Nasturtiums – This is another good plant for pest control in the garden. It attracts aphids, which can decimate a crop quickly. Let them eat your nasturtiums instead of food you are growing! Nasturtiums are easy to grow from seed. Their round-ish, blue green leaves make a stunning contrast in a flower border. The whole plant is edible, too!

Sunflowers – How could I not include sunflowers in this list?! They are so versatile! You can grow large varieties for shade and small ones for the front of a border or for containers. They make excellent cut flowers, attract pollinators and provide food for birds and people. Seed can be saved for the following year. Flower color ranges from bright yellow to deep red. They tolerate poor soil, but if planted in good garden soil, you can plant pole beans at the base. They will use the sunflower stalk as a trellis, which makes harvest easy. Sunflowers are a magical project for children!

Pansies and Johnny Jump Ups – These are more flowers that intrigue children. The dark insides of the petals create faces that smile at them! Who can resist that?! These are low growers that do great in containers or as the front of a border. Johnny Jump Up reseeds easily, so your garden is different each year. I love plants that do that. These will pop up between flagstones in patios and walkways providing a shot of color, but not be in your way since they are so small.

Cosmos and marigolds with borage in the foreground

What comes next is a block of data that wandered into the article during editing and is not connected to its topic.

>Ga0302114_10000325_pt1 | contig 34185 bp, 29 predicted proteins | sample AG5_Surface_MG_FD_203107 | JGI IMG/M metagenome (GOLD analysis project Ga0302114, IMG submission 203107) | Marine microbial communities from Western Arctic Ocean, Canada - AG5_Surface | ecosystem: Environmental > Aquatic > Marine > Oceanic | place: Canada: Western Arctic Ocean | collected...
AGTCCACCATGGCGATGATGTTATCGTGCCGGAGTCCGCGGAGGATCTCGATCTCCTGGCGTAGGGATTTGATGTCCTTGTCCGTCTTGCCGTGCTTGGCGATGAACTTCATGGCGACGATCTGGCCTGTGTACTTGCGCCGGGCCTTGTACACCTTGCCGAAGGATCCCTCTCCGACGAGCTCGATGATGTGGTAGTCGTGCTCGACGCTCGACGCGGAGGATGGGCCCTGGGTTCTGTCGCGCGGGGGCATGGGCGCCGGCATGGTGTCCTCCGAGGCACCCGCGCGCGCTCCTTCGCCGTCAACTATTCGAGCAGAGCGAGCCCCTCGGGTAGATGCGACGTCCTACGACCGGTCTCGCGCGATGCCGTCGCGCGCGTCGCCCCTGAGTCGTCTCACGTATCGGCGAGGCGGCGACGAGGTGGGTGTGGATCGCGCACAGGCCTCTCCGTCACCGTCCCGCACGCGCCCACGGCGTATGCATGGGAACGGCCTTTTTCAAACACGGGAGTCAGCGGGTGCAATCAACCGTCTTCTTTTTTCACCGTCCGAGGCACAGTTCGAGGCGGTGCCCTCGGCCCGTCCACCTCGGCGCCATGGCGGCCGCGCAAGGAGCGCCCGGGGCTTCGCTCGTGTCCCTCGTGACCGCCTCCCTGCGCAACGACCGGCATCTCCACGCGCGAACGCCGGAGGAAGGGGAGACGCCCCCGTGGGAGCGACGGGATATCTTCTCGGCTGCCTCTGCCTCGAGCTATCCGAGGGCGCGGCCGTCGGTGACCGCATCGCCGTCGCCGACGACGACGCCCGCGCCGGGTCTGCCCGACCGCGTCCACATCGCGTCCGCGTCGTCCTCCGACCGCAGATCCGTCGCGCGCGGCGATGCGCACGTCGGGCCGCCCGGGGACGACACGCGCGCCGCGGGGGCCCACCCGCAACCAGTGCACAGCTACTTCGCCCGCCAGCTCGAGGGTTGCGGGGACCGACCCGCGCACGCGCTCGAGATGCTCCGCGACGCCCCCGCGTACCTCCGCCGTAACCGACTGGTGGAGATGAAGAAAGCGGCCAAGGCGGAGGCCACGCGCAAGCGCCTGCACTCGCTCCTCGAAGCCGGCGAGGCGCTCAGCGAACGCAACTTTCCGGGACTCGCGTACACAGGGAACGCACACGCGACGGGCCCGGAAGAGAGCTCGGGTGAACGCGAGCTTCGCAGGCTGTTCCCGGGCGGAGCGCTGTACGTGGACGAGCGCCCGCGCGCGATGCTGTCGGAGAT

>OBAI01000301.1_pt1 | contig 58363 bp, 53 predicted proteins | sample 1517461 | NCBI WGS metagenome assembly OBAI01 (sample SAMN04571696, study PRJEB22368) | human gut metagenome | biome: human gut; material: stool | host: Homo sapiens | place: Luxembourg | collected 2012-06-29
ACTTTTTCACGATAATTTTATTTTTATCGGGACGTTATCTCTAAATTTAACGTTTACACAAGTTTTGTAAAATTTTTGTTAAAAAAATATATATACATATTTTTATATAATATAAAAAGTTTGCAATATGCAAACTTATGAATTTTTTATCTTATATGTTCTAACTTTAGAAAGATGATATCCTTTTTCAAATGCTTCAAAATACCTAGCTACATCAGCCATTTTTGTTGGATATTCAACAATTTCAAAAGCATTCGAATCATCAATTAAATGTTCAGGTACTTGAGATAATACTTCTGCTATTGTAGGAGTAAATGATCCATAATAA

cosmos and marigolds

Perennial Flowers

Aside from early spring flowering bulbs, perennials are a sure sign of the end of winter and hope for warm weather and a new growing season. They put out green growth when the soil is too cool for annuals and most vegetables. Design-wise, perennials, along with shrubs and trees, are the backbone of the plantings that define your yard.

The key to using perennials is knowing when they bloom. Most flower for a short time, so when one is done, you want to have another coming into flower. Some bloom all summer, and those are my favorites, because I don’t have much time to tend to them.

It seems to me the cool colors (blues and purples) bloom in the cooler weather of spring, and the warm colors (reds, yellows and oranges) come in summer’s heat. Or maybe I have just planted that way! Either way, color is the main consideration after bloom time. Until you are very familiar with the huge variety of perennials out there, you will have to experiment with what colors bloom when. It’s kind of a juggling act, but you can move plants around as you learn their characteristics.